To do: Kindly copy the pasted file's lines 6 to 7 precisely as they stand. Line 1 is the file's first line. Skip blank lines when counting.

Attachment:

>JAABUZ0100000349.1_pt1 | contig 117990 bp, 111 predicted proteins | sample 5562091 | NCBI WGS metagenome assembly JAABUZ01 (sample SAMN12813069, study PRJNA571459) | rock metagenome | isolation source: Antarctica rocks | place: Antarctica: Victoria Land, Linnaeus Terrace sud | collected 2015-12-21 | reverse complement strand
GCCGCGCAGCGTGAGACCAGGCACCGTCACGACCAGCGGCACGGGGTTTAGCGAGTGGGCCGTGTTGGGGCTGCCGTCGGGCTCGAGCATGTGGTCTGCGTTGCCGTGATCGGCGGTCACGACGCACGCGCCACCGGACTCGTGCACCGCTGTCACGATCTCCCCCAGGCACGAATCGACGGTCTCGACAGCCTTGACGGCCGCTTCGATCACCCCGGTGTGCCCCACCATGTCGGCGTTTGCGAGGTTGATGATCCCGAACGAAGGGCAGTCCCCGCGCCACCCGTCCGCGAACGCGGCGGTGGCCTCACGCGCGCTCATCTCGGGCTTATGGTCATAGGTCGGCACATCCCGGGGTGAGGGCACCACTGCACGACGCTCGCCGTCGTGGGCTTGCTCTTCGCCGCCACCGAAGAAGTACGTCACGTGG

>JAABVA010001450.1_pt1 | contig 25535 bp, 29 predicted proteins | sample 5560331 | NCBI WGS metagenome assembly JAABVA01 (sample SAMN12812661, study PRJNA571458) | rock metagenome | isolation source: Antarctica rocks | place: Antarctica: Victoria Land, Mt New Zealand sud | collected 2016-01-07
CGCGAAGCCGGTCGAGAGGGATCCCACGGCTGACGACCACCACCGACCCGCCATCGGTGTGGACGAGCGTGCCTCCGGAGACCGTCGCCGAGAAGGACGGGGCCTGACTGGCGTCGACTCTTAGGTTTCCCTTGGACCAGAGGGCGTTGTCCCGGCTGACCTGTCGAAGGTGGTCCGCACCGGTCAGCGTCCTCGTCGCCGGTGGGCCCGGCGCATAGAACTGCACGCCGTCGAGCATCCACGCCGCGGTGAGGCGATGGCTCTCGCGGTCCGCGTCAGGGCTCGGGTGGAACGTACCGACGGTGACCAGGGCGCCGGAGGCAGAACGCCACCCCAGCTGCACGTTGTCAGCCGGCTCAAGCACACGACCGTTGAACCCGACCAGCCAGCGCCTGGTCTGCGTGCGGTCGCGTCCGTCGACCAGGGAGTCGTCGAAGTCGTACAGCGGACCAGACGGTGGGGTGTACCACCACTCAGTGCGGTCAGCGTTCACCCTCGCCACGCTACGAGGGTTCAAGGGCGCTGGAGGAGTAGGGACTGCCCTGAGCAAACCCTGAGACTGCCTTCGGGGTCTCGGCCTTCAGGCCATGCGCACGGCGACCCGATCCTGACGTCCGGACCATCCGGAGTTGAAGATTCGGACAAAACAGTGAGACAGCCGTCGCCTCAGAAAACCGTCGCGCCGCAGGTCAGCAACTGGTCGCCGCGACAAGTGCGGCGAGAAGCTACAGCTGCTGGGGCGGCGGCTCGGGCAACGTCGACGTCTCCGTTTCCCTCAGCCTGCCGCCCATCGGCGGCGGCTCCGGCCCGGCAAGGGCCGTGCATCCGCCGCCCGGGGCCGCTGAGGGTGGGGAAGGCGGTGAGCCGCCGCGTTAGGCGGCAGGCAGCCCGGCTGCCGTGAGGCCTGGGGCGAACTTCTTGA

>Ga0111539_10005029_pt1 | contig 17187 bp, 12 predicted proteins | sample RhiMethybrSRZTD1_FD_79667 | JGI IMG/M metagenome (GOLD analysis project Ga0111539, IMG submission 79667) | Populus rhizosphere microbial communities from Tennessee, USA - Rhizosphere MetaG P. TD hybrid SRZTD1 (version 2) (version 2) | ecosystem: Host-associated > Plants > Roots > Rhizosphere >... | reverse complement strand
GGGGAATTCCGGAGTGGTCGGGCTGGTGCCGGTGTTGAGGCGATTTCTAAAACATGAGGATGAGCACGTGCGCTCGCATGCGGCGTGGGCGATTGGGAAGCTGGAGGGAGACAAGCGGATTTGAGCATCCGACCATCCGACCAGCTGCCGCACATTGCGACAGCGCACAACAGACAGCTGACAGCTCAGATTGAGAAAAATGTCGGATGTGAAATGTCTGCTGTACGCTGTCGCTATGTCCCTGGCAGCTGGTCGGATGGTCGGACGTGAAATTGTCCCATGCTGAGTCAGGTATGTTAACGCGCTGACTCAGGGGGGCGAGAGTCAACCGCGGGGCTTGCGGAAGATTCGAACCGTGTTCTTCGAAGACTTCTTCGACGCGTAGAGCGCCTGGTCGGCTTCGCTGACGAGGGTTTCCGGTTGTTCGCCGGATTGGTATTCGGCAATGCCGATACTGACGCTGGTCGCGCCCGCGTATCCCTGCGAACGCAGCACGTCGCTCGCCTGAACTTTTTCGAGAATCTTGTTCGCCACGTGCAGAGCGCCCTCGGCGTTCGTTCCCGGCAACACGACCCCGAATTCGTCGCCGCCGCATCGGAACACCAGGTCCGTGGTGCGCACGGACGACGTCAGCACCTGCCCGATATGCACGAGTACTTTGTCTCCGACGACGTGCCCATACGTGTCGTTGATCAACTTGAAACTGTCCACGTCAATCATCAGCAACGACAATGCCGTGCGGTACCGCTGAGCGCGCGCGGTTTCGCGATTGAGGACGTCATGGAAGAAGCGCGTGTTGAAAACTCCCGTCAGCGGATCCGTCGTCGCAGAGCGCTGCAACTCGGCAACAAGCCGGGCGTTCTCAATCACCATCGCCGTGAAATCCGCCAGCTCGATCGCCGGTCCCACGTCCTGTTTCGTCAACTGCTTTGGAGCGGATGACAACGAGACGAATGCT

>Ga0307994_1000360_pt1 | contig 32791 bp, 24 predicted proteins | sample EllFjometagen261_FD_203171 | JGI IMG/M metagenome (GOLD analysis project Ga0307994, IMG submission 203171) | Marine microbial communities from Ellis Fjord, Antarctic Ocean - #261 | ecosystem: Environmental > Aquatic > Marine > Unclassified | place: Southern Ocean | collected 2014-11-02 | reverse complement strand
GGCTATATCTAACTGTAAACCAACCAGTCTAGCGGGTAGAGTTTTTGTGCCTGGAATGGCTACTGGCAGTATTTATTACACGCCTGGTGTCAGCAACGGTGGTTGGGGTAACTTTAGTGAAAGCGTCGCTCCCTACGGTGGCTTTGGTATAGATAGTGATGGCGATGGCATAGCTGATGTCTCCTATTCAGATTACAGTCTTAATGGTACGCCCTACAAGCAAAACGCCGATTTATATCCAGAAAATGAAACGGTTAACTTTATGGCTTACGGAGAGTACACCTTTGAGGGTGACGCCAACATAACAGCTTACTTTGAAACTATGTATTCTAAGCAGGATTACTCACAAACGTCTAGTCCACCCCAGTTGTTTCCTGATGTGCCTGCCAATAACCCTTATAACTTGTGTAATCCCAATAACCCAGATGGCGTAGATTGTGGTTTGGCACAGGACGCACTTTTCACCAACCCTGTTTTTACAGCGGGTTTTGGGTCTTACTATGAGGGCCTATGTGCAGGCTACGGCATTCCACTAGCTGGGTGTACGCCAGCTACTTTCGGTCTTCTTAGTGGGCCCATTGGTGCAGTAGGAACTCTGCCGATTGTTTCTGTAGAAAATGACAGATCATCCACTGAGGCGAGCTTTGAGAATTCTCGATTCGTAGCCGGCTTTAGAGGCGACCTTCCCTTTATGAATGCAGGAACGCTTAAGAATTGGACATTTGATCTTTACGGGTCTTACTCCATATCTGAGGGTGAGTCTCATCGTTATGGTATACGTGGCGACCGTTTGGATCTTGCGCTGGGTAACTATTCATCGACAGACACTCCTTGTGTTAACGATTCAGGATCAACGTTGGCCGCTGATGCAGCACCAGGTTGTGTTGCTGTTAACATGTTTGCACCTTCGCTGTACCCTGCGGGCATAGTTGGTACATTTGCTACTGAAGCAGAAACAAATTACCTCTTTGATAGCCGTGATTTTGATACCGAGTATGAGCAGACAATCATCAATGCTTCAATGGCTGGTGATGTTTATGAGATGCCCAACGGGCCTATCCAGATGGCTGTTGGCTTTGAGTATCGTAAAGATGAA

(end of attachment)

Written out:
GGGGAATTCCGGAGTGGTCGGGCTGGTGCCGGTGTTGAGGCGATTTCTAAAACATGAGGATGAGCACGTGCGCTCGCATGCGGCGTGGGCGATTGGGAAGCTGGAGGGAGACAAGCGGATTTGAGCATCCGACCATCCGACCAGCTGCCGCACATTGCGACAGCGCACAACAGACAGCTGACAGCTCAGATTGAGAAAAATGTCGGATGTGAAATGTCTGCTGTACGCTGTCGCTATGTCCCTGGCAGCTGGTCGGATGGTCGGACGTGAAATTGTCCCATGCTGAGTCAGGTATGTTAACGCGCTGACTCAGGGGGGCGAGAGTCAACCGCGGGGCTTGCGGAAGATTCGAACCGTGTTCTTCGAAGACTTCTTCGACGCGTAGAGCGCCTGGTCGGCTTCGCTGACGAGGGTTTCCGGTTGTTCGCCGGATTGGTATTCGGCAATGCCGATACTGACGCTGGTCGCGCCCGCGTATCCCTGCGAACGCAGCACGTCGCTCGCCTGAACTTTTTCGAGAATCTTGTTCGCCACGTGCAGAGCGCCCTCGGCGTTCGTTCCCGGCAACACGACCCCGAATTCGTCGCCGCCGCATCGGAACACCAGGTCCGTGGTGCGCACGGACGACGTCAGCACCTGCCCGATATGCACGAGTACTTTGTCTCCGACGACGTGCCCATACGTGTCGTTGATCAACTTGAAACTGTCCACGTCAATCATCAGCAACGACAATGCCGTGCGGTACCGCTGAGCGCGCGCGGTTTCGCGATTGAGGACGTCATGGAAGAAGCGCGTGTTGAAAACTCCCGTCAGCGGATCCGTCGTCGCAGAGCGCTGCAACTCGGCAACAAGCCGGGCGTTCTCAATCACCATCGCCGTGAAATCCGCCAGCTCGATCGCCGGTCCCACGTCCTGTTTCGTCAACTGCTTTGGAGCGGATGACAACGAGACGAATGCT

>Ga0307994_1000360_pt1 | contig 32791 bp, 24 predicted proteins | sample EllFjometagen261_FD_203171 | JGI IMG/M metagenome (GOLD analysis project Ga0307994, IMG submission 203171) | Marine microbial communities from Ellis Fjord, Antarctic Ocean - #261 | ecosystem: Environmental > Aquatic > Marine > Unclassified | place: Southern Ocean | collected 2014-11-02 | reverse complement strand